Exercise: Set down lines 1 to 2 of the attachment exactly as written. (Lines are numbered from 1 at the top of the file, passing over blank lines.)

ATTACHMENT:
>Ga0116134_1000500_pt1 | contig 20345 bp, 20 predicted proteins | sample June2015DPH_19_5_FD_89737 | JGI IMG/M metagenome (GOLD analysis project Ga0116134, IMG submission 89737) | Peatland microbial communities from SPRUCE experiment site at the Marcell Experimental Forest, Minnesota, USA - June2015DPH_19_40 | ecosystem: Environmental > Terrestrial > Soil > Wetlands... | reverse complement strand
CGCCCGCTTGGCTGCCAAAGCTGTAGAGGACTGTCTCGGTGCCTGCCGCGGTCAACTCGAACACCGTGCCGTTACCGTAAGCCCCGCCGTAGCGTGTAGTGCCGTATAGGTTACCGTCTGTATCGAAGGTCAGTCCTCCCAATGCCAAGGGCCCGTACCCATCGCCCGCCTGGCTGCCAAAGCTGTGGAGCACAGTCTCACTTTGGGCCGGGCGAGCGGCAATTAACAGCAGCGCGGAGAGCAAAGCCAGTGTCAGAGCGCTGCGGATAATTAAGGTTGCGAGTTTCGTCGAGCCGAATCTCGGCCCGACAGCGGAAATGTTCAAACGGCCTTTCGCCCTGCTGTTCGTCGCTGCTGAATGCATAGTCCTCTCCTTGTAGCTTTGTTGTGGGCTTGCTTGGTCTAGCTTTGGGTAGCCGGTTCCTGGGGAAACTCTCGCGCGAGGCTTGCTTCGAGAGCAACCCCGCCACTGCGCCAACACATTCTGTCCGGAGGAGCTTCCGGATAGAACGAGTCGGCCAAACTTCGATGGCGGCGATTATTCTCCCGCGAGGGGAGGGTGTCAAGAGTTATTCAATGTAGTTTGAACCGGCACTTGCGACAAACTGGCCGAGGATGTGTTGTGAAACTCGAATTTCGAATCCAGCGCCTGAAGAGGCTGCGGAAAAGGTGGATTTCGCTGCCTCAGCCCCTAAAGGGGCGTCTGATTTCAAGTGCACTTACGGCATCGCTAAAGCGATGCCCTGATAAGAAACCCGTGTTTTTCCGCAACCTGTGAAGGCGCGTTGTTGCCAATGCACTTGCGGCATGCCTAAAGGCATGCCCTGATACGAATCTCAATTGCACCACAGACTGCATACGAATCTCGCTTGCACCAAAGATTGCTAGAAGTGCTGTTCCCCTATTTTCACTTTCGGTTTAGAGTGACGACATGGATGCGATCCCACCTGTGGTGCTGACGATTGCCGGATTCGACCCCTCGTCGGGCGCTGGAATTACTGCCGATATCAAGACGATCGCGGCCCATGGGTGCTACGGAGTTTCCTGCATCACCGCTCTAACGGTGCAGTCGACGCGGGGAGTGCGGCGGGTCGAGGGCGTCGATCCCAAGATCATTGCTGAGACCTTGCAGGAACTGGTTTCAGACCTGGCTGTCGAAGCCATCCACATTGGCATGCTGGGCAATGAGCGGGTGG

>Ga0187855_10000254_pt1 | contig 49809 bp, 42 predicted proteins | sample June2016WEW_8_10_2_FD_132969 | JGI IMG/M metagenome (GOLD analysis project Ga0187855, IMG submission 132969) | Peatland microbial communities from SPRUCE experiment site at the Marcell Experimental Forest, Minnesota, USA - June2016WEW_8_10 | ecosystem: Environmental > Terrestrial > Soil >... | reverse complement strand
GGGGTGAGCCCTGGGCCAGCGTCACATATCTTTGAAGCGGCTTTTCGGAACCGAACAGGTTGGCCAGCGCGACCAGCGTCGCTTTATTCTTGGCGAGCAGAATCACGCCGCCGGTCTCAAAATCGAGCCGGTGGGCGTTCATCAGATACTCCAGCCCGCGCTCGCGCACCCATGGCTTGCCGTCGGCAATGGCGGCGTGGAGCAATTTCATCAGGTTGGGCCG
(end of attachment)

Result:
>Ga0116134_1000500_pt1 | contig 20345 bp, 20 predicted proteins | sample June2015DPH_19_5_FD_89737 | JGI IMG/M metagenome (GOLD analysis project Ga0116134, IMG submission 89737) | Peatland microbial communities from SPRUCE experiment site at the Marcell Experimental Forest, Minnesota, USA - June2015DPH_19_40 | ecosystem: Environmental > Terrestrial > Soil > Wetlands... | reverse complement strand
CGCCCGCTTGGCTGCCAAAGCTGTAGAGGACTGTCTCGGTGCCTGCCGCGGTCAACTCGAACACCGTGCCGTTACCGTAAGCCCCGCCGTAGCGTGTAGTGCCGTATAGGTTACCGTCTGTATCGAAGGTCAGTCCTCCCAATGCCAAGGGCCCGTACCCATCGCCCGCCTGGCTGCCAAAGCTGTGGAGCACAGTCTCACTTTGGGCCGGGCGAGCGGCAATTAACAGCAGCGCGGAGAGCAAAGCCAGTGTCAGAGCGCTGCGGATAATTAAGGTTGCGAGTTTCGTCGAGCCGAATCTCGGCCCGACAGCGGAAATGTTCAAACGGCCTTTCGCCCTGCTGTTCGTCGCTGCTGAATGCATAGTCCTCTCCTTGTAGCTTTGTTGTGGGCTTGCTTGGTCTAGCTTTGGGTAGCCGGTTCCTGGGGAAACTCTCGCGCGAGGCTTGCTTCGAGAGCAACCCCGCCACTGCGCCAACACATTCTGTCCGGAGGAGCTTCCGGATAGAACGAGTCGGCCAAACTTCGATGGCGGCGATTATTCTCCCGCGAGGGGAGGGTGTCAAGAGTTATTCAATGTAGTTTGAACCGGCACTTGCGACAAACTGGCCGAGGATGTGTTGTGAAACTCGAATTTCGAATCCAGCGCCTGAAGAGGCTGCGGAAAAGGTGGATTTCGCTGCCTCAGCCCCTAAAGGGGCGTCTGATTTCAAGTGCACTTACGGCATCGCTAAAGCGATGCCCTGATAAGAAACCCGTGTTTTTCCGCAACCTGTGAAGGCGCGTTGTTGCCAATGCACTTGCGGCATGCCTAAAGGCATGCCCTGATACGAATCTCAATTGCACCACAGACTGCATACGAATCTCGCTTGCACCAAAGATTGCTAGAAGTGCTGTTCCCCTATTTTCACTTTCGGTTTAGAGTGACGACATGGATGCGATCCCACCTGTGGTGCTGACGATTGCCGGATTCGACCCCTCGTCGGGCGCTGGAATTACTGCCGATATCAAGACGATCGCGGCCCATGGGTGCTACGGAGTTTCCTGCATCACCGCTCTAACGGTGCAGTCGACGCGGGGAGTGCGGCGGGTCGAGGGCGTCGATCCCAAGATCATTGCTGAGACCTTGCAGGAACTGGTTTCAGACCTGGCTGTCGAAGCCATCCACATTGGCATGCTGGGCAATGAGCGGGTGG